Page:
Many of us understand what community is, but what does it really mean to be in a community? I recently went for a retreat conducted by the youth groups in SFX, Building Youth Communities retreat, and it was there I learnt how to build a community and also how to BE in one.
Growing up in church, I always longed to belong somewhere. That was my motivation to join the various ministries in Holy Family. I was an Altar servers and a Youth Facilitators for a time, but they were more like a ministry and did not provide me with a community that I longed for. We only met up because we had a certain purpose, a ‘function’. If there was no work to be done, there was no reason for us to meet up or interact. If it was not for the friends that were there with me, I would have left those ministries much earlier, I may have even stopped coming to church. I think that is the reason why most members of our church leave, teens after confirmation find no meaning to come every week for mass, of course they would rather spend time with their friends. Even adults that don’t have a family to accompany them will soon disappear from our pews. How then do we keep them from leaving?
I am now part of the YOUhf Community, a group of us youths that meet every Friday for praise and worship, fellowship and to share with each other our faith journey. Of course like any young community, we are far from perfect; this was what led me to search for a deeper understanding of community living.
I went to this retreat about building communities alone, ironically, as most of my friends from YOUhf were busy. I only knew a couple of faces there so I was pretty insecure at first. That feeling of being alone, not knowing who to sit with, or who to talk to, I am sure everyone can relate. Surprisingly, that feeling went away pretty quickly because the community there was so welcoming. We
experienced a little bit of what that community would on a typical weekend. We had bible sharing and fellowship together. We were also invited to one their houses for a session, we even watched a movie and ate KFC together. It was surprising how much fun I had, and how much I learnt from others like me who were struggling in their own parishes to build a community.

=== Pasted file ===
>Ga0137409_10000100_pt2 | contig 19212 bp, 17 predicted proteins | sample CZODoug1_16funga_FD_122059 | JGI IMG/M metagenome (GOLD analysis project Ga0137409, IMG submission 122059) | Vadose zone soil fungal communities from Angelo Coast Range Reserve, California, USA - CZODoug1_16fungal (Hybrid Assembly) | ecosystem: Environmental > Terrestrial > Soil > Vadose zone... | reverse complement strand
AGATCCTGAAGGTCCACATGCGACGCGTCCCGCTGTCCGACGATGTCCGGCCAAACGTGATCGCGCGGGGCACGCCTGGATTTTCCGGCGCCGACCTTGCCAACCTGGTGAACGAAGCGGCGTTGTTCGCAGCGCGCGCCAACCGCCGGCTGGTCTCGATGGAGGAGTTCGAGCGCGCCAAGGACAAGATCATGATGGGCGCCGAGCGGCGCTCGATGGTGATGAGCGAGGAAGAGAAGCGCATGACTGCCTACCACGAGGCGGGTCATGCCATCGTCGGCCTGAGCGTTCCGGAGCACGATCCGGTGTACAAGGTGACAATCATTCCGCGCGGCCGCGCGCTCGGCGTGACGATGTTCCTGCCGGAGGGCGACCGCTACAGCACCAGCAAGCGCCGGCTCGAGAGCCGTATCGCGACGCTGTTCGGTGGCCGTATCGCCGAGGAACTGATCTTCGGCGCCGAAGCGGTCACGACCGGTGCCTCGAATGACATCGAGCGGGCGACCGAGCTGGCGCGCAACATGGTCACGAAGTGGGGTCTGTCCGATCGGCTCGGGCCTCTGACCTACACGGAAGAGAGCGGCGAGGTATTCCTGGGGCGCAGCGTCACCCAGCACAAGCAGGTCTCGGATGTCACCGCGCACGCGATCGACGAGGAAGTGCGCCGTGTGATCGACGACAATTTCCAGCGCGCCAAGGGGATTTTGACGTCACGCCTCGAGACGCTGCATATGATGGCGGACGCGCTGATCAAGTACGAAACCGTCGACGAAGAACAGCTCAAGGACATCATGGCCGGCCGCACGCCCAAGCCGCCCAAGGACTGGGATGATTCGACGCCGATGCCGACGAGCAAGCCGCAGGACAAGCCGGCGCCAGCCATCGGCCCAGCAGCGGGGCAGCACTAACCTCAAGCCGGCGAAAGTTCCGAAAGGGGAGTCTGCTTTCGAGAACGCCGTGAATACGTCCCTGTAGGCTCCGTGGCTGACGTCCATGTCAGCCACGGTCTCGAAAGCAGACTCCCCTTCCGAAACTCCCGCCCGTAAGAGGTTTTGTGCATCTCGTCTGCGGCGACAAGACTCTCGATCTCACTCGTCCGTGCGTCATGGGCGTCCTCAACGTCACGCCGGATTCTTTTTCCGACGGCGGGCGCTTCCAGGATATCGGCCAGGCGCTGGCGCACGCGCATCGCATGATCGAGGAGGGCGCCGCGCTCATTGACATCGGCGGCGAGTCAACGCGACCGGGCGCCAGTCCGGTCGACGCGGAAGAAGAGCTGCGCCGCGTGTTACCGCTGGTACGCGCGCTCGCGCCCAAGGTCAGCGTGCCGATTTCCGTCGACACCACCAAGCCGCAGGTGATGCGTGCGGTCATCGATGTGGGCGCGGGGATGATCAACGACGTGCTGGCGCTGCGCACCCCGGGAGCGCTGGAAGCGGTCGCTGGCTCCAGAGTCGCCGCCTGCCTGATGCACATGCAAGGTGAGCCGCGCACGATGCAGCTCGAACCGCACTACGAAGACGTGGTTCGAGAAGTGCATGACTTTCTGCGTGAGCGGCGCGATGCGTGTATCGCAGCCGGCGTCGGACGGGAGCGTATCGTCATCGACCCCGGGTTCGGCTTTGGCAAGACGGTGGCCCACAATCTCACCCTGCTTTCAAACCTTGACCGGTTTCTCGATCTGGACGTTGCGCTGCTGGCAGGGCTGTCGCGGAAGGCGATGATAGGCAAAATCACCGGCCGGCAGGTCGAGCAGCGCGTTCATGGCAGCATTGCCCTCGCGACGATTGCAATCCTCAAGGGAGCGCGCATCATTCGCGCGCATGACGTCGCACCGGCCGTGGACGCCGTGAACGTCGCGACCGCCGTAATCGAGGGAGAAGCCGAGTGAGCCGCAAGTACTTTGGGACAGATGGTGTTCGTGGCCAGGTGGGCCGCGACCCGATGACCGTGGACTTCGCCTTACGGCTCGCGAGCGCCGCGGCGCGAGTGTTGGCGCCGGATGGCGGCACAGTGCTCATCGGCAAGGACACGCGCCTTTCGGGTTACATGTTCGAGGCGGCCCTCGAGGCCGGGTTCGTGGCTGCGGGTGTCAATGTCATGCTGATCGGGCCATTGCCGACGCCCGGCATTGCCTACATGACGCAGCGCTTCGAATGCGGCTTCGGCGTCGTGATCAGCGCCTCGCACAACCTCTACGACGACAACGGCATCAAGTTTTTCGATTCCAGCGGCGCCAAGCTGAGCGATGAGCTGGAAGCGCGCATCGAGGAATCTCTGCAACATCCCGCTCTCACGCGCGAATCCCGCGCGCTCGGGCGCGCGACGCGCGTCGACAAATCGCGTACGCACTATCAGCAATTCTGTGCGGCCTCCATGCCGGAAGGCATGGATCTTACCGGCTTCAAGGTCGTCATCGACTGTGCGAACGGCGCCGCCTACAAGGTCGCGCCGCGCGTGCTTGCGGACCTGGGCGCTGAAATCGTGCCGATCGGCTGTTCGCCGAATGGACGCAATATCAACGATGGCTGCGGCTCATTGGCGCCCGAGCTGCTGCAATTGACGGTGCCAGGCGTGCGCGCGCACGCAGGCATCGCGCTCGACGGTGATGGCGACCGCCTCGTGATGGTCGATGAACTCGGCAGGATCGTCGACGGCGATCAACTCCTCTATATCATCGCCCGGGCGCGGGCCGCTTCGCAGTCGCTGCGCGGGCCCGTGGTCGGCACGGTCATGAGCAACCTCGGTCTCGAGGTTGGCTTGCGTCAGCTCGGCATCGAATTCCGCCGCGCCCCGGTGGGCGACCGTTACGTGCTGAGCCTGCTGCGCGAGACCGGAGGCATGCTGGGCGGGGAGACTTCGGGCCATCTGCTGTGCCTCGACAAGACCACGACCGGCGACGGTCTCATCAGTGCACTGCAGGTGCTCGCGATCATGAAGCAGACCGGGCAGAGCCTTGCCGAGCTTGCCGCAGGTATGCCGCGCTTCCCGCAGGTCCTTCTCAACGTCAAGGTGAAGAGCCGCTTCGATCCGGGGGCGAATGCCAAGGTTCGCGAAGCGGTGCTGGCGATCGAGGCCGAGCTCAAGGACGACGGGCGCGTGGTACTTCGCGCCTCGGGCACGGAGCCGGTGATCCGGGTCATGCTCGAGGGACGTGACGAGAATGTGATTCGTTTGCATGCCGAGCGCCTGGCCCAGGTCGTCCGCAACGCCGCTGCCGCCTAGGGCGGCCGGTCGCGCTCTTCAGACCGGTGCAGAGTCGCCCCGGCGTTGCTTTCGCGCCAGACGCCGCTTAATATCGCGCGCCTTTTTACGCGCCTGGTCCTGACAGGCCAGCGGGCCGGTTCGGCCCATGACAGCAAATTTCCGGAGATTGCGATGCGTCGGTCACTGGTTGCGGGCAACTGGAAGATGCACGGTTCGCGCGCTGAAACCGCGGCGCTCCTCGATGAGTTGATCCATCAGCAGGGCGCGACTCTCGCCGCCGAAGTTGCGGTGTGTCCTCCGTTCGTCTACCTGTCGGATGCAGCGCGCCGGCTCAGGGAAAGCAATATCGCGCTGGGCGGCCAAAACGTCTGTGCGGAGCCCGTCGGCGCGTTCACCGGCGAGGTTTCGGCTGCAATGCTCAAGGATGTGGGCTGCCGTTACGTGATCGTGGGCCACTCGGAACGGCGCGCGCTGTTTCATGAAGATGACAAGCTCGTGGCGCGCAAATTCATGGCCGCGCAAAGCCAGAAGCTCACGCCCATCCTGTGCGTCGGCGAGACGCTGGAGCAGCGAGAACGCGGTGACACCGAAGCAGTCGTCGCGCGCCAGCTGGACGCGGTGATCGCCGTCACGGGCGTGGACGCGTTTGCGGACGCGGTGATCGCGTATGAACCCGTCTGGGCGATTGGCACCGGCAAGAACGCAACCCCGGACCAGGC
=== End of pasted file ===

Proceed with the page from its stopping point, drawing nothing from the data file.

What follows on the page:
Through experiencing that retreat alone I realised, how important community is to a person. It brings life to a person. No man is an island, the reality is we are all human, and we desire to form connections, bonds and relationships with other people. That is when I realised that our church, our faith is not about teachings, doctrine or liturgy, they are important yes, but the core of our faith is its people and God right at its centre.
  
How many times have we drifted apart from groups of friends, ones we thought we would stick with for the rest of our lives. When these relationships are only held together by temporary circumstance, like school or work, time is all it takes for that friendship to fade from memory. However, when a friendship is built on a foundation so firm, like God, it can last for a lifetime. Our search for God is an eternal quest, and thus it only makes sense to hold on to companions that are on the same journey as well. No matter the distance, or whatever path life leads you, you will always go back to them. This was exactly what I observed these communities had that made them so bonded.
Community is about being there for each other, in good times and in bad. To be there to comfort someone who grieves the death of a loved one and witness the birth of a child. The same way the disciples were there to console Mother Mary during the death of Jesus, and were there to witness the rebirth, the resurrection of our Lord Jesus Christ. In that way community is like a family, that last for a lifetime, and maybe even long after. It is a safe place where we all can be ourselves. It is quite unlike a club where your membership, your worth, is justified by your contributions to the group. It keeps us coming back to church, not out of obligation to do God’s will, but out of obligation to be God’s people.
Of course being in a community would not be easy. Although we do not need to contribute anything, the only requirement is to bring all of yourself, even your insecurities and emotional baggage. We usually try our best to hide these feelings of insecurities when going into a new relationship only for them to inconveniently resurface, but a Christian community flips that idea on its head. It is a place where we can be honest with ourselves, and everyone else, where we can be comfortable in our own skin. Jesus and his disciples are the best example of a Christian community, the very first. Jesus himself called people who were far from perfect to be in his ‘community’, in the same way our church should be follow in his example.
 
I truly believe this is what our parish needs, and should strive for, not just for the youths but for everyone who belongs to this parish. Only then can we experience fully the Holy Eucharist together, in communion with God, and with each other.

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